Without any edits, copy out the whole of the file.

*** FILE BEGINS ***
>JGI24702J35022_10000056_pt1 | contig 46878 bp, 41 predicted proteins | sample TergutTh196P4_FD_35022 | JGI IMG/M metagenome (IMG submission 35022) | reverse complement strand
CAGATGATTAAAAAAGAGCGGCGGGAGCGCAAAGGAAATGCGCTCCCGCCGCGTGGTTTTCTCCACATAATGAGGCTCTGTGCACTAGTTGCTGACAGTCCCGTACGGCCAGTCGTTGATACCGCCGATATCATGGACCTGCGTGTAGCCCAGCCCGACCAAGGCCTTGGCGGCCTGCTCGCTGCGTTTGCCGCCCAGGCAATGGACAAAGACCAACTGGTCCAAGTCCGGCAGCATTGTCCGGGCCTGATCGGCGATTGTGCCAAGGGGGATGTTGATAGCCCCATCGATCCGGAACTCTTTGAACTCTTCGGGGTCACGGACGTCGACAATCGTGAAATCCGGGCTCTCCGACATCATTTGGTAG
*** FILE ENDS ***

>JGI24702J35022_10000056_pt1 | contig 46878 bp, 41 predicted proteins | sample TergutTh196P4_FD_35022 | JGI IMG/M metagenome (IMG submission 35022) | reverse complement strand
CAGATGATTAAAAAAGAGCGGCGGGAGCGCAAAGGAAATGCGCTCCCGCCGCGTGGTTTTCTCCACATAATGAGGCTCTGTGCACTAGTTGCTGACAGTCCCGTACGGCCAGTCGTTGATACCGCCGATATCATGGACCTGCGTGTAGCCCAGCCCGACCAAGGCCTTGGCGGCCTGCTCGCTGCGTTTGCCGCCCAGGCAATGGACAAAGACCAACTGGTCCAAGTCCGGCAGCATTGTCCGGGCCTGATCGGCGATTGTGCCAAGGGGGATGTTGATAGCCCCATCGATCCGGAACTCTTTGAACTCTTCGGGGTCACGGACGTCGACAATCGTGAAATCCGGGCTCTCCGACATCATTTGGTAG